By Elizabeth Ayiku
I’m an African American woman and I’ve had some form of eating disorder ever since I was 8 years old.
As a filmmaker and film-lover in general I’ve seen my share of films that deal with the subject of eating disorders, but I can honestly say that I’m yet to see one that really resonates with me. Aside from the fact that they usually feature the same thin white female as the lead (never a ‘non-sick’ looking person of color!) I have other reasons as well:
1) The emotions behind the behaviors are almost always left out to the story. The character might be on the brink of death and constantly using dangerous behaviors, but we never really understand why. The focus tends to only be on the physical things that happen to the body and not what is happening emotionally.
2) The films are usually about life inside full-time residential treatment. We don’t see what recovery looks like when you’re not able to check yourself into a live-in facility.
3) And finally the mental health aspect is usually never discussed. So much of having an eating disorder is using behaviors to cover up feelings of depression, anxiety, and general despair; yet the movies that I’ve seen do not shed light on that at all.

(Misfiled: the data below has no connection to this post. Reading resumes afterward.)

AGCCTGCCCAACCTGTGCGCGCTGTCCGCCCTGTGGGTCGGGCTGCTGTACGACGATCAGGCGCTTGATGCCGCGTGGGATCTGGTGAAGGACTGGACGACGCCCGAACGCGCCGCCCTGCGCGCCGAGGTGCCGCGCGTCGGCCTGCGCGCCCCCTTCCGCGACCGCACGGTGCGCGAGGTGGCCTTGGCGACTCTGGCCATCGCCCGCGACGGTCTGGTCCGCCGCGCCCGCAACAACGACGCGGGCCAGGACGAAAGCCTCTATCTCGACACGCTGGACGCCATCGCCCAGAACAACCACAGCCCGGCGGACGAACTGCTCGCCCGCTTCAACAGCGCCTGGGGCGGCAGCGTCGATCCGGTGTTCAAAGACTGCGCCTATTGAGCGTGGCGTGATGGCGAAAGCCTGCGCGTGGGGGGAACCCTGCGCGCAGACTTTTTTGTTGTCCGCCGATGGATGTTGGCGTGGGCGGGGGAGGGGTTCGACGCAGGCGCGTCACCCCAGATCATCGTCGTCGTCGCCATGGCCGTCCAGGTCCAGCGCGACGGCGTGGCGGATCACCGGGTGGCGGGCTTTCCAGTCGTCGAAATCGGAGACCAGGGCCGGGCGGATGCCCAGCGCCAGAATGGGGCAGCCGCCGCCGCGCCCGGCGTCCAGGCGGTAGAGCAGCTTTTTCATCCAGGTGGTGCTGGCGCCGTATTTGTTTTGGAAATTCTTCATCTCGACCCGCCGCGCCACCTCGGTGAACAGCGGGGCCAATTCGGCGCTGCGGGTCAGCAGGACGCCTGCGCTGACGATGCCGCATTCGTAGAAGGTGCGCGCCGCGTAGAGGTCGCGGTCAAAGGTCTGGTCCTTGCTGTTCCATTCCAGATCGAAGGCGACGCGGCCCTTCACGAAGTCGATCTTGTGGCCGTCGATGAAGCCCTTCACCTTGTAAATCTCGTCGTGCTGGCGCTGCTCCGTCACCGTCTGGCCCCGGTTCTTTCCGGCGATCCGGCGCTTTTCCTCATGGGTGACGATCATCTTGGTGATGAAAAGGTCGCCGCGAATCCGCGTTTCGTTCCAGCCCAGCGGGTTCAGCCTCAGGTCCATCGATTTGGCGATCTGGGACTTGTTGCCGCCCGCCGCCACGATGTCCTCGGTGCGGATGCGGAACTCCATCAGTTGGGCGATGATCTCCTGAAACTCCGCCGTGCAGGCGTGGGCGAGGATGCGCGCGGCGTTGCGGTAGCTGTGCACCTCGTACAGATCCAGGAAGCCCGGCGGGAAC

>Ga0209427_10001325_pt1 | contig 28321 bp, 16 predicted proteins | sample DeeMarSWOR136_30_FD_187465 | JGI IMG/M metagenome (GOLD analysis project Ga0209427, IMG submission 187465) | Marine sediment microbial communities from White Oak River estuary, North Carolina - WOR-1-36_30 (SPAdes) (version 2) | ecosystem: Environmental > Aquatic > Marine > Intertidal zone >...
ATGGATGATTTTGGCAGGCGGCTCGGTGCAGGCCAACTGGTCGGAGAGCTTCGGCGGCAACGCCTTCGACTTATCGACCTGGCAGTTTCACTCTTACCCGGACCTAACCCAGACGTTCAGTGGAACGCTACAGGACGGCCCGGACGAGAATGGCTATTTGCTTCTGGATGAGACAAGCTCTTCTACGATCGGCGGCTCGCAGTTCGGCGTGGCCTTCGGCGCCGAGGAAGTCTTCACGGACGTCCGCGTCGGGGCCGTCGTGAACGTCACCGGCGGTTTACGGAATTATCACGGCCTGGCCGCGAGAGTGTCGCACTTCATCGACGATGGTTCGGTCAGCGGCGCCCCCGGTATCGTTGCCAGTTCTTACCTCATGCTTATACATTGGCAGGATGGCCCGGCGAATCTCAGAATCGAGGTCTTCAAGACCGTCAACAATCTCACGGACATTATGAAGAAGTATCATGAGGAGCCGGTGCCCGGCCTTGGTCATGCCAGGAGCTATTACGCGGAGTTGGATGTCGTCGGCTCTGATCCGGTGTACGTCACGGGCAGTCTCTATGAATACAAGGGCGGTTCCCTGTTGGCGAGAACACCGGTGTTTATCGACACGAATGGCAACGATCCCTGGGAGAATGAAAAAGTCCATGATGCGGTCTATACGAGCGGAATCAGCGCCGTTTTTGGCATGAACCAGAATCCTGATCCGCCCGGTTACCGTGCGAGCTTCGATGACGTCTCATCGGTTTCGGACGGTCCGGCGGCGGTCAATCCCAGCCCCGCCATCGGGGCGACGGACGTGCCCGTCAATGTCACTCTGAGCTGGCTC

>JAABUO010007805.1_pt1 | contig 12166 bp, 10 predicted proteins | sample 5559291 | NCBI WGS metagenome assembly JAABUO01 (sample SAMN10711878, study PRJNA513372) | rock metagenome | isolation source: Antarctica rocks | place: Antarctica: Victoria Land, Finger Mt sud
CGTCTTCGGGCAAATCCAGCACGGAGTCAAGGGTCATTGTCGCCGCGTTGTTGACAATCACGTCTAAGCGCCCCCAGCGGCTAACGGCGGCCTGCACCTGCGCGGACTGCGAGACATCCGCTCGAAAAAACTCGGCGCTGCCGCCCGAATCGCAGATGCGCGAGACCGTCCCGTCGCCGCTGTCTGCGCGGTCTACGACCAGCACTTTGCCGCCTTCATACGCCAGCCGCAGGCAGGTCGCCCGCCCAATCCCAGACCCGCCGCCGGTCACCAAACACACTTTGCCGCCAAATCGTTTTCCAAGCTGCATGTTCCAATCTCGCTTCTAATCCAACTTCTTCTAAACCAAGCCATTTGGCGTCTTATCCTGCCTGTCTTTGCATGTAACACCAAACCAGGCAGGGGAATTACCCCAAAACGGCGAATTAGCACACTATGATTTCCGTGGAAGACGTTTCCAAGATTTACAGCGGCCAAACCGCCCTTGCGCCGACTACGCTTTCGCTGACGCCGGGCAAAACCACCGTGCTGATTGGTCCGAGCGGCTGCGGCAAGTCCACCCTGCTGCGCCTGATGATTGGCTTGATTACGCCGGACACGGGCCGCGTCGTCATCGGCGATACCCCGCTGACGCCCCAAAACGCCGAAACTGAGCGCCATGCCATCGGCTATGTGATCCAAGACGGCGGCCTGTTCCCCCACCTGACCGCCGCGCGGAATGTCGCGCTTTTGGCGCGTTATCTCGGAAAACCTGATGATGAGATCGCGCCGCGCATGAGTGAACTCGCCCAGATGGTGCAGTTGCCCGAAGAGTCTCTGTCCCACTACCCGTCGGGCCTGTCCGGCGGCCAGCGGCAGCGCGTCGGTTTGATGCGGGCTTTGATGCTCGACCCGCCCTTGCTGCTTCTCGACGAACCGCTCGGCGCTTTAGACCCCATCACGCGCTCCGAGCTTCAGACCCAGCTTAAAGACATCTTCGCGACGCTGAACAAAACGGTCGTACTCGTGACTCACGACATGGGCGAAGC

I really believe these are some of the reasons why people do not have a better understanding of eating disorders or who they affect.
After years of being angry and frustrated about the misrepresentation of eating disorders in mainstream films, I decided it was finally time to do something about it. As a result, I am currently in pre-production for a feature film which will show a different side of eating disorder recovery. The film, Me Little Me, will follow an African American woman who is attending an intensive outpatient treatment program while also working a full-time job, and carefully trying to balance the two worlds.
My hope for this film is not only to dispel the stereotypes around eating disorders, but also to help other people of color who are currently struggling know that they are not alone; and most importantly, to have more accurate representation in film.